* DES would take 2<sup>56</sup>
+
* DES would take 2<sup>56</sup> in thepry
 
: collision attacks can run in ~2<sup>40</sup>, or ~2<sup>20</sup> if you accept a limited success rate
 
: collision attacks can run in ~2<sup>40</sup>, or ~2<sup>20</sup> if you accept a limited success rate
 
: pre-image attacks: {{verify}}
 
: pre-image attacks: {{verify}}
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: pre-image attacks: {{verify}}
 
: pre-image attacks: {{verify}}
  
* MD5 would take 2<sup>128</sup> to
+
* MD5 would take 2<sup>128</sup> in theory
 
: collision attacks: 2<sup>30</sup> ...ish [https://en.wikipedia.org/wiki/MD5#Security]
 
: collision attacks: 2<sup>30</sup> ...ish [https://en.wikipedia.org/wiki/MD5#Security]
 
: pre-image attacks: 2<sup>123</sup> [https://link.springer.com/chapter/10.1007%2F978-3-642-01001-9_8]
 
: pre-image attacks: 2<sup>123</sup> [https://link.springer.com/chapter/10.1007%2F978-3-642-01001-9_8]
  
* MD4 2<sup>128</sup>
+
* MD4 would take 2<sup>128</sup> in theory
 
: collision attacks: somewhat around 1991, completely around 2004
 
: collision attacks: somewhat around 1991, completely around 2004
 
: pre-image attacks: 2<sup>102</sup> {{search|G Leurent 2008 MD4 is Not One-Way|in 2008}}, 2<sup>99.7</sup> {{search|Advanced Meet-in-the-Middle Preimage Attacks: First Results on Full Tiger, and Improved Results on MD4 and SHA-2|in 2010}}
 
: pre-image attacks: 2<sup>102</sup> {{search|G Leurent 2008 MD4 is Not One-Way|in 2008}}, 2<sup>99.7</sup> {{search|Advanced Meet-in-the-Middle Preimage Attacks: First Results on Full Tiger, and Improved Results on MD4 and SHA-2|in 2010}}
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These bit figures are actually very approximate, because attacks are usually specific,
+
These bit figures are actually very approximate,
and may not apply at all to a specific use.
+
because attacks are usually specific,
 +
and may not apply at all to any one specific use.
  
 
Still, up to 2<sup>40</sup> is often moderately feasible for someone willing to invest time/money,
 
Still, up to 2<sup>40</sup> is often moderately feasible for someone willing to invest time/money,

Latest revision as of 16:32, 19 April 2022

Security related stuff.

Practical


Theory / unsorted


  • Hashing notes


how to do a login system badly
how to do encryption badly
Disk and file encryption notes
This article/section is a stub — probably a pile of half-sorted notes, is not well-checked so may have incorrect bits. (Feel free to ignore, fix, or tell me)

Hash function

A hash function takes an arbitrary amount of (usually byte) data, and gives a mangled output of shorter, typically fixed size.


The result value is often referred to as the hash (of that data), a hash value, or such.



Different uses of hashing/hashes rely on different properties.


Hashes have a whole bunch of uses, many of which not particularly related to security.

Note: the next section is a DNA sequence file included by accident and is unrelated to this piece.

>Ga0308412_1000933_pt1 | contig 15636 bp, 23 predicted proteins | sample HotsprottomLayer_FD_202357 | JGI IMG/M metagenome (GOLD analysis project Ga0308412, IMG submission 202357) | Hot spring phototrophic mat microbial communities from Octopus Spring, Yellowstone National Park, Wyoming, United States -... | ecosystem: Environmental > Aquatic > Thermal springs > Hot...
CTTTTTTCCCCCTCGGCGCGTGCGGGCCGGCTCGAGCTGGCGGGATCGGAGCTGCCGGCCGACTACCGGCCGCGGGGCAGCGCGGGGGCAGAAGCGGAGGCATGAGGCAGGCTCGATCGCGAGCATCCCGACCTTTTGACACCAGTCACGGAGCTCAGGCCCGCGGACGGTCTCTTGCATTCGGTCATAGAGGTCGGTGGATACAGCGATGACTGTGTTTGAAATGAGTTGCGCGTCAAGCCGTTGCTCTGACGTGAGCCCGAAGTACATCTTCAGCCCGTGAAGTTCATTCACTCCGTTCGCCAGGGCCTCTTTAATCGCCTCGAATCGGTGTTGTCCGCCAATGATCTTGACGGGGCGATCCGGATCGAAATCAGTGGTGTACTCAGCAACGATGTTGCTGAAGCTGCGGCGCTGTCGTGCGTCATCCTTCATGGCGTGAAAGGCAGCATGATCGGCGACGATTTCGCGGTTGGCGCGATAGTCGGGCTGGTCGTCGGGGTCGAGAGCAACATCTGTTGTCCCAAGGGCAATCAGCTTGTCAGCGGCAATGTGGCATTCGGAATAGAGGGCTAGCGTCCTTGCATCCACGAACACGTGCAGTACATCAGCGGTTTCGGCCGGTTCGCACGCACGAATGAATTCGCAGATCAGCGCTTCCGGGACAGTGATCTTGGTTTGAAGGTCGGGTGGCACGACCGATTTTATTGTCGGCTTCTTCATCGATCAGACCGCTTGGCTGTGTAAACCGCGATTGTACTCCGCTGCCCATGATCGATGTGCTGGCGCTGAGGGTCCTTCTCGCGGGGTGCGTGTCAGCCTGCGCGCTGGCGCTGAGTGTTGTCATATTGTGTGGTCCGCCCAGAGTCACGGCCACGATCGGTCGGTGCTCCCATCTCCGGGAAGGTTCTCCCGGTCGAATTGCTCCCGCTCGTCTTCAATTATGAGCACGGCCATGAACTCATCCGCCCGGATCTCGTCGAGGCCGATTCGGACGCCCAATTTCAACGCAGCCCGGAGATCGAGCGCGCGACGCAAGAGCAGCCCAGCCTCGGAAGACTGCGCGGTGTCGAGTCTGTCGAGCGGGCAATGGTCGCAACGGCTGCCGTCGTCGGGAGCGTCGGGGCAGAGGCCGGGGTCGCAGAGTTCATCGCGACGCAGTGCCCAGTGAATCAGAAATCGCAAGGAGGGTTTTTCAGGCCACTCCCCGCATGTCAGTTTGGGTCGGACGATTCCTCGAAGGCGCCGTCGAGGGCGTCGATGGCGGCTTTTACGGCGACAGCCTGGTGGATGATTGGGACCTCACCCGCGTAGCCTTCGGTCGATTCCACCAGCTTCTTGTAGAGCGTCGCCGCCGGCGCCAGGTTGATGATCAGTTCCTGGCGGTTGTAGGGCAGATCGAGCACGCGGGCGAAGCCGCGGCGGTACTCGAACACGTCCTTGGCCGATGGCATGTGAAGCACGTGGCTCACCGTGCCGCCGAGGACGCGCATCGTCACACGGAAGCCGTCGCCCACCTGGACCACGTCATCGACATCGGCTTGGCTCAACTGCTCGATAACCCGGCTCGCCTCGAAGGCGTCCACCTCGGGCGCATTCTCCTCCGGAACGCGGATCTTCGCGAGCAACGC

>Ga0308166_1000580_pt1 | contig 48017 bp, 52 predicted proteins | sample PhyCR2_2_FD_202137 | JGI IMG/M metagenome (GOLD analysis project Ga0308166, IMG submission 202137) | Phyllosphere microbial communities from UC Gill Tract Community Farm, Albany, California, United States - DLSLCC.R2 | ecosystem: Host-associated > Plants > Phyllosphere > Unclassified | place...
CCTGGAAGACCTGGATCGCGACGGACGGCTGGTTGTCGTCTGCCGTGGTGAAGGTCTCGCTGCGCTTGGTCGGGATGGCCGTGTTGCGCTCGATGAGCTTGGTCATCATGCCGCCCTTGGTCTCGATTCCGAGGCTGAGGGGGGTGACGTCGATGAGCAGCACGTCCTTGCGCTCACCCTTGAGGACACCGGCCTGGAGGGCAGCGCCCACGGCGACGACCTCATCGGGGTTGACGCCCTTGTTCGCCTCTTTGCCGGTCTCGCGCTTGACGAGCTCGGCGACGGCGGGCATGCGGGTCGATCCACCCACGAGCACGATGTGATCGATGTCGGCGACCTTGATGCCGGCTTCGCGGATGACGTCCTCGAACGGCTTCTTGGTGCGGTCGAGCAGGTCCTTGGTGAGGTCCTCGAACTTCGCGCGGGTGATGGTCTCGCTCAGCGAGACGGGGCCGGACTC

And a bunch that are about security - which is where you have longer discussions about the details.


Properties you usually care about include:

  • given the same input, a hash function always generates the same output (hash) value
you pretty much always want that
  • given almost-equal input, the hash value is quite different
due largely to the Avalanche effect
not always necessary, but useful in many uses, and fairly easy to ensure
  • a hash is (typically much) smaller than the data it was calculated for
most hashes are fixed size and most somewhere between 4 and 20 bytes; the data they work on is often kilobytes to gigabytes
  • the original is not easily recognizable in the hash value.
Sometimes not a priority, but usually is. Also...
  • one-way function: it mangles in a way that is not easily reversed
finding the original is often a brute force search, so how hard it is to find depends mainly on search space / hash size, and CPU power
(but there are some practical attacks that don't have much to do with the hash itself. If privacy matters, basically get someone to do their best to break your system before you make it public)
  • a hash function will try to employ all the bits of the hash value equally, preferably regardless of the input data
(roughly to ensure that the amount of values the hash value could take actually reflects how many possibilities actually do get used)



Beyond that, requirements may start to vary. Consider for example:

  • very large keyspace
more useful in cryptography, because it helps make collision-like attacks much less feasible to do
many other applications don't really care.
  • fast - when supporting a low-latency use like network packet integrity, the faster you can say "very likely fine", the faster communication goes.
while for file integrity checks you wouldn't care about speed as much
  • slow - the slower it is to calculate a single hash, the harder it is to brute-force.
e.g. very useful for password checks
also for certain types of signing

Simpler-requirement uses

Check that data made it through a trusted channel okay: see Message integrity


Check that we're talking about the same data: see Message digest